Jason Moran Named MacArthur Fellow : A Blog Supreme He's a jazz pianist who draws from found sound, hip-hop and contemporary art. He uses his fluency in both pre- and post-modern styles of jazz to engage with music history. With the award, Moran hopes to tour the Southern U.S., and to study in Africa.
NPR logo Jason Moran Named MacArthur Fellow

Jason Moran Named MacArthur Fellow

Jason Moran, 2010 MacArthur Fellow. Clay Patrick McBride hide caption

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Clay Patrick McBride

Jason Moran, 2010 MacArthur Fellow.

Clay Patrick McBride

The John D. and Catherine T. MacArthur Foundation has named Jason Moran, a jazz pianist and composer known for his prodigious talent and eclectic sensibility, as one of 23 new MacArthur Fellows for 2010.

The MacArthur Fellowship, informally and externally known as the "genius grant," is an award worth $500,000, distributed quarterly over five years. The award comes with no restrictions on spending; the program is designed to encourage creativity, based on previous achievement and future promise.

Moran, 35, is an exceptionally versatile pianist, known for his fluency in both pre- and post-modern styles, and everything in between. He is just as likely to interpret jazz standards as he is to write multimedia compositions based on found sound, hip-hop or contemporary art.

As a bandleader, much of his activity centers around his 10-year-old trio, The Bandwagon, featuring Nasheet Waits (drums) and Tarus Mateen (electric bass). In 11 years, he has recorded eight albums as a leader, including this year's Ten, all for Blue Note Records.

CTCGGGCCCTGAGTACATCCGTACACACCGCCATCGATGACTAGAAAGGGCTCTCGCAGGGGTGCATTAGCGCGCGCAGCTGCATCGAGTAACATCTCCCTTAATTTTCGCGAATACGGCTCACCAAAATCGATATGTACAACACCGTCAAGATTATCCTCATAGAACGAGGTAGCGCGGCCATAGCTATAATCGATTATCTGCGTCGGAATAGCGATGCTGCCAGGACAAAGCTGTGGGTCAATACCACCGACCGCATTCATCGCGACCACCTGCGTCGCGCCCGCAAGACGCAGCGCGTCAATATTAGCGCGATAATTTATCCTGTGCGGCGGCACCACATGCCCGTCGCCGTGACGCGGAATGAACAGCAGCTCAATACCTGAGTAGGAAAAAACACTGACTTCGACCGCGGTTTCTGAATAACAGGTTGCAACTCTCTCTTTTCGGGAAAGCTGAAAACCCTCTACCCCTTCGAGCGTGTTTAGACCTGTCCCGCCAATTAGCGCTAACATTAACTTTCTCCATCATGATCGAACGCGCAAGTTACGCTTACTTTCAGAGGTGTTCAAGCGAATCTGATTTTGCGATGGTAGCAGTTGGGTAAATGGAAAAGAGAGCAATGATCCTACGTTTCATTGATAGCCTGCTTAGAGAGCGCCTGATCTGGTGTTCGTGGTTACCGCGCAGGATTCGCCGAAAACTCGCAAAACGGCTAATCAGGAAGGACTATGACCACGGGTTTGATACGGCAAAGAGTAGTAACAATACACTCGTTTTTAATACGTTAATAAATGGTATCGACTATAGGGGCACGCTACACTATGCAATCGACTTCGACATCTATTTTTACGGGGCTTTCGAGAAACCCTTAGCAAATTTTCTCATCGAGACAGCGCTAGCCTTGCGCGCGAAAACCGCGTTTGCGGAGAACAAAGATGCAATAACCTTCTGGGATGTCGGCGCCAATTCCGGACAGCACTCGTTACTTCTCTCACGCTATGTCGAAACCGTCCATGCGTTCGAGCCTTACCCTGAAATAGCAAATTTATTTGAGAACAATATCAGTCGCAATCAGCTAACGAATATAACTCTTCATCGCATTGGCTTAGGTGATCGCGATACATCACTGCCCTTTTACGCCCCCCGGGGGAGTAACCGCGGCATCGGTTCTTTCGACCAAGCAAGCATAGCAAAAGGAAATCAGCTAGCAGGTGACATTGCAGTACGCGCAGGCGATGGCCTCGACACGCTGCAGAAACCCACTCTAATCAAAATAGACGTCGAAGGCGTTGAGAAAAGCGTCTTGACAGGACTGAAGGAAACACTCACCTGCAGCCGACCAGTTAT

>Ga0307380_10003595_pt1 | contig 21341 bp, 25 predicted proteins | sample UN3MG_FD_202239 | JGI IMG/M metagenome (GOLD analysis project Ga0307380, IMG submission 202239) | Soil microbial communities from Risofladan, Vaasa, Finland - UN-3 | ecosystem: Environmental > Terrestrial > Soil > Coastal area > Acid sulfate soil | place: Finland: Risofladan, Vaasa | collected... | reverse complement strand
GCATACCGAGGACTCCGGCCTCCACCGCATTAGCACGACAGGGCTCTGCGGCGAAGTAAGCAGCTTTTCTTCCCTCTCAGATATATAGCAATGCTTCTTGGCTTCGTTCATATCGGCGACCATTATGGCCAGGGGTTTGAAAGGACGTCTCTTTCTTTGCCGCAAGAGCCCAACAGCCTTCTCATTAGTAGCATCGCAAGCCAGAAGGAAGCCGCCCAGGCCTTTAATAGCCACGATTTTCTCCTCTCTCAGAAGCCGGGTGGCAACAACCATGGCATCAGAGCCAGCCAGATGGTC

In a telephone interview, Moran said he aspires to use the money to tour the U.S. more, and especially the Southern U.S. For instance, Moran -- a Houston native based in New York City -- has written a suite inspired by the quilts of Gee's Bend, Ala.; he says he'd like to take the work there. "As much as I like to travel to Europe, I want to play this American music in America," he said.

He also said he was interesting in taking The Bandwagon to Senegal to study with Doudou N'Daiye Rose, a percussionist based in Dakar. "Just learn -- that's what I'm supposed to do with [the fellowship]," he said.

The MacArthur Fellows program has a history of granting awards to innovative improvising musicians. Such recipients include Miguel Zenón (2008), Regina Carter (2006), John Zorn (2006), George E. Lewis (2002), Ken Vandermark (1999), Ornette Coleman (1994), Anthony Braxton (1994), Steve Lacy (1992), Cecil Taylor (1991), George Russell (1989), Ran Blake (1988) and Max Roach (1988). Critic Stanley Crouch and composer/jazz historian Gunther Schuller were also awarded fellowships.

NPR Music and WBGO will team up to for a live webcast and recording of Jason Moran and the Bandwagon performing at the Village Vanguard next Wednesday night, Oct. 6, at 9 p.m. ET.